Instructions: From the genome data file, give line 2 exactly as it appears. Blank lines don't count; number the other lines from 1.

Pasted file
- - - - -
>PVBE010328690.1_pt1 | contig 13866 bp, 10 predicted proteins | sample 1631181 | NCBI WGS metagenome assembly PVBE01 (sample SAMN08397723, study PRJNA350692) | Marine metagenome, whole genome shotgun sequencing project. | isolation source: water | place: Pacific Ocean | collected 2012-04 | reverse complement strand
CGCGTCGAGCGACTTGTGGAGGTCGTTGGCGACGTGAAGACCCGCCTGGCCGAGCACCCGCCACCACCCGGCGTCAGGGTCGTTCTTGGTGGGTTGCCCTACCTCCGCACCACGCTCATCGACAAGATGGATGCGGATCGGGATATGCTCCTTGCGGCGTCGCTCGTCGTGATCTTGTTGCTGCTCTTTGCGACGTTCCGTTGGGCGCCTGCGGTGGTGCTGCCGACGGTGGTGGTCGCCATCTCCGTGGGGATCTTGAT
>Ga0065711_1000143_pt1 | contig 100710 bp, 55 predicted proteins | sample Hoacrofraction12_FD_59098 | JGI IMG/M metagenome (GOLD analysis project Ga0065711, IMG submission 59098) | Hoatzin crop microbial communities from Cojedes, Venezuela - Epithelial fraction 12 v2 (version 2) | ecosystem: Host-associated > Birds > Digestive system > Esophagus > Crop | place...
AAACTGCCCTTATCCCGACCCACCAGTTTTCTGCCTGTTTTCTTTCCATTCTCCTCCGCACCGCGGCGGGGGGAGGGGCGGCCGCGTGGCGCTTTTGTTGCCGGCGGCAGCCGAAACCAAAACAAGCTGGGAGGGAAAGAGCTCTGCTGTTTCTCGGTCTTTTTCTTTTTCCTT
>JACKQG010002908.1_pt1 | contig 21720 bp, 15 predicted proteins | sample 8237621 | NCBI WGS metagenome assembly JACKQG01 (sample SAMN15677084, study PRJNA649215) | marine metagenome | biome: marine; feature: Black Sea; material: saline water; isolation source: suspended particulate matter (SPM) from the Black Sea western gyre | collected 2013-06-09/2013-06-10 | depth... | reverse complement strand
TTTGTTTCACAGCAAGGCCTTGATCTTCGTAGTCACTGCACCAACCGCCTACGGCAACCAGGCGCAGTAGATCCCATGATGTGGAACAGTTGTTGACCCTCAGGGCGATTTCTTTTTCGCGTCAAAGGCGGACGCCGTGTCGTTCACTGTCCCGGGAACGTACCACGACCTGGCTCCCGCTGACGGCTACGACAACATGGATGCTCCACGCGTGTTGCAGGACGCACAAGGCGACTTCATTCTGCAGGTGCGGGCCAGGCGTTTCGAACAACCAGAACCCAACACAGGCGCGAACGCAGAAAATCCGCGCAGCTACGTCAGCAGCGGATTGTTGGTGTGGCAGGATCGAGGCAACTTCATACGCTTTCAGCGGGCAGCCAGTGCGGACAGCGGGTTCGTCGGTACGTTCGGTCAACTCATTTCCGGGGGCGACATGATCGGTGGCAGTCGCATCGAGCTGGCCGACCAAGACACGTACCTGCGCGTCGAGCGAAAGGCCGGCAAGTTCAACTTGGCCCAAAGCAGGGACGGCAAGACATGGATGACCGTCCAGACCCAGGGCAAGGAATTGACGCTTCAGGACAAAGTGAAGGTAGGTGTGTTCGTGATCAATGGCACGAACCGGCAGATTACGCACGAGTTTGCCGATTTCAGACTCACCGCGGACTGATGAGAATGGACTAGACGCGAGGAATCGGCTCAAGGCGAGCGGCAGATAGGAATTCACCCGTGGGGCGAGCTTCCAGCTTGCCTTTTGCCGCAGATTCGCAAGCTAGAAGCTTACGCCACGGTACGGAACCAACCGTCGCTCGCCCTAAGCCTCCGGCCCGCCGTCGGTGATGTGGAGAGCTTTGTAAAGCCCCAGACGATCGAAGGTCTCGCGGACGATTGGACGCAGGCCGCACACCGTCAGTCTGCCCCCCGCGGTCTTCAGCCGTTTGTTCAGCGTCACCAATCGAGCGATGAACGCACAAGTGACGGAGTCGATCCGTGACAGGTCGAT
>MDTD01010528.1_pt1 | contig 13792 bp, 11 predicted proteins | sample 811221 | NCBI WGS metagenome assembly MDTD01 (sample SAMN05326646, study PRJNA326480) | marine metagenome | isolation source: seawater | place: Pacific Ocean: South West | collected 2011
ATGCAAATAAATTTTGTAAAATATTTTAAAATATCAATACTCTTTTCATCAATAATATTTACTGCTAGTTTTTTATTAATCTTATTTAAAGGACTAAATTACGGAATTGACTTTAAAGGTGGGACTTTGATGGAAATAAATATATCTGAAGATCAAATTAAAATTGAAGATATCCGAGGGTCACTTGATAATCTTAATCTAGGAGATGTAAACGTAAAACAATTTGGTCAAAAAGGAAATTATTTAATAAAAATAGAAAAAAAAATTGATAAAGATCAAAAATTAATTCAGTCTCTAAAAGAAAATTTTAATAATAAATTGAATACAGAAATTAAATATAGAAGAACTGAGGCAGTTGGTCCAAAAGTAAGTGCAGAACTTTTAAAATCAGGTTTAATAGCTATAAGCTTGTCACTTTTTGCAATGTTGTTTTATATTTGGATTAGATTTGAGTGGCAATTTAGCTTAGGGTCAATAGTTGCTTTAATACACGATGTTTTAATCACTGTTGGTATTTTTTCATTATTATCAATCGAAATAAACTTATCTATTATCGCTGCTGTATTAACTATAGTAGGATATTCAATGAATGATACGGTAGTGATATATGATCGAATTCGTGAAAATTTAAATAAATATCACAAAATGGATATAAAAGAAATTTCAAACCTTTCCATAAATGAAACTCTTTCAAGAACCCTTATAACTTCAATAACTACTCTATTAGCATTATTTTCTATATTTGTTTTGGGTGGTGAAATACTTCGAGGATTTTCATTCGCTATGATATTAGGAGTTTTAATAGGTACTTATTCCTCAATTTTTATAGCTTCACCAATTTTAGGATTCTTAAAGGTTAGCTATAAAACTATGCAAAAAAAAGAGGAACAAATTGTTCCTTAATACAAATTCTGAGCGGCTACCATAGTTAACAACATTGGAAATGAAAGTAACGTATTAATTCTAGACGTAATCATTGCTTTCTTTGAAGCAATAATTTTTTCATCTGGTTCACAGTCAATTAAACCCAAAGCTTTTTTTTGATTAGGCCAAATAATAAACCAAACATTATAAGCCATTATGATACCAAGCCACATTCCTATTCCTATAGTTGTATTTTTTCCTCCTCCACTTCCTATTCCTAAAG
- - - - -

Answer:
CGCGTCGAGCGACTTGTGGAGGTCGTTGGCGACGTGAAGACCCGCCTGGCCGAGCACCCGCCACCACCCGGCGTCAGGGTCGTTCTTGGTGGGTTGCCCTACCTCCGCACCACGCTCATCGACAAGATGGATGCGGATCGGGATATGCTCCTTGCGGCGTCGCTCGTCGTGATCTTGTTGCTGCTCTTTGCGACGTTCCGTTGGGCGCCTGCGGTGGTGCTGCCGACGGTGGTGGTCGCCATCTCCGTGGGGATCTTGAT